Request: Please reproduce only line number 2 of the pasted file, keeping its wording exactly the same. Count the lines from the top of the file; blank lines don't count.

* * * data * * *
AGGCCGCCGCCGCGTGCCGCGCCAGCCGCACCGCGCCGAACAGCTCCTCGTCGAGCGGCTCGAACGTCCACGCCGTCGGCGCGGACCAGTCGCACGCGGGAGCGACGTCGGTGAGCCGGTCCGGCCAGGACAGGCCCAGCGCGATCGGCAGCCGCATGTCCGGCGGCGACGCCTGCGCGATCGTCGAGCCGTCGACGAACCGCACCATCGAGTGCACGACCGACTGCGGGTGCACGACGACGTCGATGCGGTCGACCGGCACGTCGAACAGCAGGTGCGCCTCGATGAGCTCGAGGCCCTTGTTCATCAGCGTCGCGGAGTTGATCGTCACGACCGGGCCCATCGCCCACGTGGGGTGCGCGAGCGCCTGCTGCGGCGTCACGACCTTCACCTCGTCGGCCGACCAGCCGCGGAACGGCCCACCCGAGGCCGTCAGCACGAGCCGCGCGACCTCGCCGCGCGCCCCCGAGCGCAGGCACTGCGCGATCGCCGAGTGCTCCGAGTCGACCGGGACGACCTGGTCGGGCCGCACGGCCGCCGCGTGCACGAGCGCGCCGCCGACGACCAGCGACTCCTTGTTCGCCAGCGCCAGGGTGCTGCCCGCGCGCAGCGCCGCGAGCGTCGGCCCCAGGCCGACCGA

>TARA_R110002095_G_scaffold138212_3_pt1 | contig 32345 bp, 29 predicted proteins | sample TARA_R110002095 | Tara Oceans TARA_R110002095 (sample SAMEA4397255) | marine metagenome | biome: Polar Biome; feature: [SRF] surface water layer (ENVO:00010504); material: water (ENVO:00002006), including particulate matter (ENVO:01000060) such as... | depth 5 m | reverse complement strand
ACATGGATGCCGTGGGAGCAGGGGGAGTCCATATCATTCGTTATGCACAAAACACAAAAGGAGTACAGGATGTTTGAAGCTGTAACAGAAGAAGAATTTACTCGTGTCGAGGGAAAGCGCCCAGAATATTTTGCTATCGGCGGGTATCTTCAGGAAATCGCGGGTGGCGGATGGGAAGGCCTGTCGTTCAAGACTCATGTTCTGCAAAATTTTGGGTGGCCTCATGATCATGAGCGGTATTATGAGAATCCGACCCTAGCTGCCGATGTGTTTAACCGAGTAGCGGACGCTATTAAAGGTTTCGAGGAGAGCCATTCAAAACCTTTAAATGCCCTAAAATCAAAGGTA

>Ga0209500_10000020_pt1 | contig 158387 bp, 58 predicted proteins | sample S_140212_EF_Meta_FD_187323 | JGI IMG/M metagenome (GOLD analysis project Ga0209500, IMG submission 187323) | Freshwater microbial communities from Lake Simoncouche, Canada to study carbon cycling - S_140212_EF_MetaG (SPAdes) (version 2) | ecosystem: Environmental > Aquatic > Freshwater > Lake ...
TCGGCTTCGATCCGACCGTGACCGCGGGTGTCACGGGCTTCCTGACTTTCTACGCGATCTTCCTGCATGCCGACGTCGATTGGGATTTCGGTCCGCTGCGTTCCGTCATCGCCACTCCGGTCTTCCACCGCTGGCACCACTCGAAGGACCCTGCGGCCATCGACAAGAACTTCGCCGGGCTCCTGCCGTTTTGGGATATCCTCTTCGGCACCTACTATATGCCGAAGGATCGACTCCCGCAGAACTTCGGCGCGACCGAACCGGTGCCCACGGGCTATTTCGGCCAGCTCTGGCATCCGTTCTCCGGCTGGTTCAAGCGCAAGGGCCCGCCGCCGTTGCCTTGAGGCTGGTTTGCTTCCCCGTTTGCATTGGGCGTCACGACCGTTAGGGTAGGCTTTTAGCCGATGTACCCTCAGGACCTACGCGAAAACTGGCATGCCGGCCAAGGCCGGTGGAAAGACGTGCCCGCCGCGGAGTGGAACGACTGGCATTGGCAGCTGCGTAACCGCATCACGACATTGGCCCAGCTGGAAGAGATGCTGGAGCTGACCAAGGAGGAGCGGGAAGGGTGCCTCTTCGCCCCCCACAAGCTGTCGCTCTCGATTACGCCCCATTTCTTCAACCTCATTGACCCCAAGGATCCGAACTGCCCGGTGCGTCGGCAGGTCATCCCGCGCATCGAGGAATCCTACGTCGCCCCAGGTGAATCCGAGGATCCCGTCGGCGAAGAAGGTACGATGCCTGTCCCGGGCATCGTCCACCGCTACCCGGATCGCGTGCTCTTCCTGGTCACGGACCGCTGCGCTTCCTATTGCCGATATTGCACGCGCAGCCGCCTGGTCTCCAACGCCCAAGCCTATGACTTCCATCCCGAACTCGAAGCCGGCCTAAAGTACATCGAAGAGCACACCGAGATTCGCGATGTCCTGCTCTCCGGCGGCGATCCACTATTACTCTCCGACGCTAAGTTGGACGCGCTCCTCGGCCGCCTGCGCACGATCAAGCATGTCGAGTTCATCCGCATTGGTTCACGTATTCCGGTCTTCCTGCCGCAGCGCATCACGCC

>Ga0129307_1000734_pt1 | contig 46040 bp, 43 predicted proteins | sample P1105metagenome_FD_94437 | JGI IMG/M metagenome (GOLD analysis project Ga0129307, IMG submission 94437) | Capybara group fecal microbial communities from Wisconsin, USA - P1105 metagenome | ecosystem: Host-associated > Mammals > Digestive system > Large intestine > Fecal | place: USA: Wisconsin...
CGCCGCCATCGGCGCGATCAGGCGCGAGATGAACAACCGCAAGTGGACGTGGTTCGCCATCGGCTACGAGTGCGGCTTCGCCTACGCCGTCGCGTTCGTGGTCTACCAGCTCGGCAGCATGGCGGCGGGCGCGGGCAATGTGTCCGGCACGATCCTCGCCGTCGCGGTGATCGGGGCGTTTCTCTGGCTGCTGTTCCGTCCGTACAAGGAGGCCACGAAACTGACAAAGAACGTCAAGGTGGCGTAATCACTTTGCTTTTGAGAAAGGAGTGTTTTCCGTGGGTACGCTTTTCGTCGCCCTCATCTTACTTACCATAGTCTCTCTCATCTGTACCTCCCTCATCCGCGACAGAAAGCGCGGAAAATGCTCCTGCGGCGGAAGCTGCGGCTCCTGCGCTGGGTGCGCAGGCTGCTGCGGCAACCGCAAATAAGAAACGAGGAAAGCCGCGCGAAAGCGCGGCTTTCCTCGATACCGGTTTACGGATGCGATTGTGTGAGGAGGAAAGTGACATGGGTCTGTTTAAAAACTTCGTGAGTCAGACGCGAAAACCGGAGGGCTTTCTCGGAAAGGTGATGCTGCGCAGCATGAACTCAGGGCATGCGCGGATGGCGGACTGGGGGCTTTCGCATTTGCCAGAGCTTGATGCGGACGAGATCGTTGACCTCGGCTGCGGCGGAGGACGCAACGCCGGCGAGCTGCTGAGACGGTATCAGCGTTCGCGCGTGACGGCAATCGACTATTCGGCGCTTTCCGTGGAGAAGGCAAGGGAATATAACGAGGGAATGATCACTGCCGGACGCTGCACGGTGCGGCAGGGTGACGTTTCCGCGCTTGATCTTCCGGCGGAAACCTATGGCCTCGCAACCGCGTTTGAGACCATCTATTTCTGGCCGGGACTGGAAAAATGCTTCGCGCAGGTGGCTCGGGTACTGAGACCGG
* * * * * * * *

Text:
>TARA_R110002095_G_scaffold138212_3_pt1 | contig 32345 bp, 29 predicted proteins | sample TARA_R110002095 | Tara Oceans TARA_R110002095 (sample SAMEA4397255) | marine metagenome | biome: Polar Biome; feature: [SRF] surface water layer (ENVO:00010504); material: water (ENVO:00002006), including particulate matter (ENVO:01000060) such as... | depth 5 m | reverse complement strand